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10 December 2012, 13:24

Lock maker starts to pay for hackable lock fixes

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Onity, the hotel security company, is replacing or repairing its Onity locks for free after design flaws left the locks vulnerable to being compromised with a $50 device, according to a report in Forbes. At the Black Hat conference in July, a security researcher named Cody Brocious showed how it was possible to hack a popular system of hotel door locks, the Onity HT, using an Arduino-based controller. Initially, the lock attack was not reliable, but was later refined to be much more effective and easier to carry.

This in turn led to the technique apparently being used by criminals who found the method left no signs of a forced door or picked lock. Now, according to memos and texts seen by Forbes, the lock maker is offering board upgrades for free to a number of hotel chains, but only for locks installed since 2005. The upgraded boards specifically address the issues raised by Brocious's research, but the company does say the upgrade is "conditioned on the franchisee’s acknowledgement that Onity does not guarantee a lock’s invulnerability to hacking". For locks older than 2005, a replacement board is apparently available for $100.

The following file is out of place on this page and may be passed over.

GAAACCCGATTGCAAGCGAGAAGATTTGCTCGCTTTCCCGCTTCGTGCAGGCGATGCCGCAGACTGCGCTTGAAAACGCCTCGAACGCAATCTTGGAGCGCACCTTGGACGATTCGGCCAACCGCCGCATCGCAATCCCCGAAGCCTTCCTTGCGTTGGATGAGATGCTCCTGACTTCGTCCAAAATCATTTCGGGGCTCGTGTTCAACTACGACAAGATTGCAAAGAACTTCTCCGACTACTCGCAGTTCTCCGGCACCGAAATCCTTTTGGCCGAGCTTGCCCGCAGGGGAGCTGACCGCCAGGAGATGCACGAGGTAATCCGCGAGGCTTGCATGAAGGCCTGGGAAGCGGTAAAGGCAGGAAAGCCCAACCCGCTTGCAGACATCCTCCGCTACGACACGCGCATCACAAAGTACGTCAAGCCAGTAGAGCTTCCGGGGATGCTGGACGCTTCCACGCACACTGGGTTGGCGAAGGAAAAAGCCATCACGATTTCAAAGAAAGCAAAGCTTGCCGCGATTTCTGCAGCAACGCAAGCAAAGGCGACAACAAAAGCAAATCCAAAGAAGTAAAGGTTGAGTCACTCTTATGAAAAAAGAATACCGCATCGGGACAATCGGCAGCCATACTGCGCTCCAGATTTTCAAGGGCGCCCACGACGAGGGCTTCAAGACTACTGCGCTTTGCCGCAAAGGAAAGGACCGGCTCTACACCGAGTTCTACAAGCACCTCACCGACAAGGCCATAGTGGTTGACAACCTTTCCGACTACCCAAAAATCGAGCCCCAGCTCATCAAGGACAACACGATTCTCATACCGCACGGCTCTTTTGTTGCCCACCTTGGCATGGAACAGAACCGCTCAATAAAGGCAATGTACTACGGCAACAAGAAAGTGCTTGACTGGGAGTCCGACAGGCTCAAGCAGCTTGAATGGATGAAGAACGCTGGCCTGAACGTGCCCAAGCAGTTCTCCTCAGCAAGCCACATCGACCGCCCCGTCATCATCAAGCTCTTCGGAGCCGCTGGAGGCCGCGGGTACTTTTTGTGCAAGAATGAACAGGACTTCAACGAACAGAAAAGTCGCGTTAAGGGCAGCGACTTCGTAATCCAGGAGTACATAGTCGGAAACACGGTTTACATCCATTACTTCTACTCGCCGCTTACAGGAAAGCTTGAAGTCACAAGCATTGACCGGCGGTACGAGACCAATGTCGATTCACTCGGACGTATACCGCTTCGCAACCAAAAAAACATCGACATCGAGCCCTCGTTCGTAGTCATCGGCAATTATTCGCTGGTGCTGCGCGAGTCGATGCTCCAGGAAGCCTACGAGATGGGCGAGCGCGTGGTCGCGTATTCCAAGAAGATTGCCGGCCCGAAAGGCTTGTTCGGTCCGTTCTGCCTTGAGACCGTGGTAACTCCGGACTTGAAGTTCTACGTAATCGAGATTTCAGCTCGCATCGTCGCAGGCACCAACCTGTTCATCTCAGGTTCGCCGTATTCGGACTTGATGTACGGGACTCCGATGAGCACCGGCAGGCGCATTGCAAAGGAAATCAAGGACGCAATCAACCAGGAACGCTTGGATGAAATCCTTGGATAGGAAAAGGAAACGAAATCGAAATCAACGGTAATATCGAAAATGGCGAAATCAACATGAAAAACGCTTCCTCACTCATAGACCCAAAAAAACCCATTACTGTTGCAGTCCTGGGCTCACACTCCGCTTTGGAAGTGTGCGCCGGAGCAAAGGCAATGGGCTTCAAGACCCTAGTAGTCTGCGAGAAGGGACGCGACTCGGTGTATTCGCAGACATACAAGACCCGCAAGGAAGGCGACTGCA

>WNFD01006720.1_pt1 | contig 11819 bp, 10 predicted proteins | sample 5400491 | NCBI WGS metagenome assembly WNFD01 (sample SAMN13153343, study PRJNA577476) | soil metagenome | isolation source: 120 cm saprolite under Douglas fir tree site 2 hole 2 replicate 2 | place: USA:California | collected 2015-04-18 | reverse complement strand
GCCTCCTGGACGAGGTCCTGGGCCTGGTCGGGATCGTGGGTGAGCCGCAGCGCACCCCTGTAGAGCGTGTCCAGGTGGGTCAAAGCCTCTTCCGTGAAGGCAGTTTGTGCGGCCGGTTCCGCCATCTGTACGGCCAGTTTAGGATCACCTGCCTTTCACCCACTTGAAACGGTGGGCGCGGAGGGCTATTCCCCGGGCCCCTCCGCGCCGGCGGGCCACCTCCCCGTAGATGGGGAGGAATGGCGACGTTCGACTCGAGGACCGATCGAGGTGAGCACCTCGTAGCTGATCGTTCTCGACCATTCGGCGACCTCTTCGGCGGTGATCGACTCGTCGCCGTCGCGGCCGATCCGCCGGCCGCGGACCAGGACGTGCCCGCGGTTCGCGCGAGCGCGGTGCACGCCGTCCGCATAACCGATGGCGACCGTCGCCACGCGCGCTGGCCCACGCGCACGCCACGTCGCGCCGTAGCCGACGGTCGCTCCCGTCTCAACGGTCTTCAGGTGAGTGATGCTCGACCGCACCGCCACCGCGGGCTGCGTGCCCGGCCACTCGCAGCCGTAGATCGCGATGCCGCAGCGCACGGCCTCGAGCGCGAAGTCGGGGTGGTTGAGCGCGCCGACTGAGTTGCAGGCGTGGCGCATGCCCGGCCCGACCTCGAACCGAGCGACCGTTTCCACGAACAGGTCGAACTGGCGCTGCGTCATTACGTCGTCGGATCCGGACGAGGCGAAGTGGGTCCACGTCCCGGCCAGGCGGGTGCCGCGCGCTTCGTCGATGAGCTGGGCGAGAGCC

Brocious recently discussed the issue of responsible disclosure, saying that the reports of break-ins using the vulnerability left him "both horrified and vindicated". He examines the disclosure options that were available to him and explained how he concluded that full public disclosure was the only route to ensuring the issue got fixed as soon as possible – arguing against responsible disclosure of security issues where a product is in widespread use, is difficult to fix, and exposes customers to severe risk.

Onity had originally planned to generally offer to fit a mechanical cap over the access port or to ask customers to pay for a "firmware upgrade" where the board in the lock would be replaced. This plan was apparently removed from its site in the following weeks. Now, it appears the company has moved to a more heavily subsidised approach to resolving the problem.


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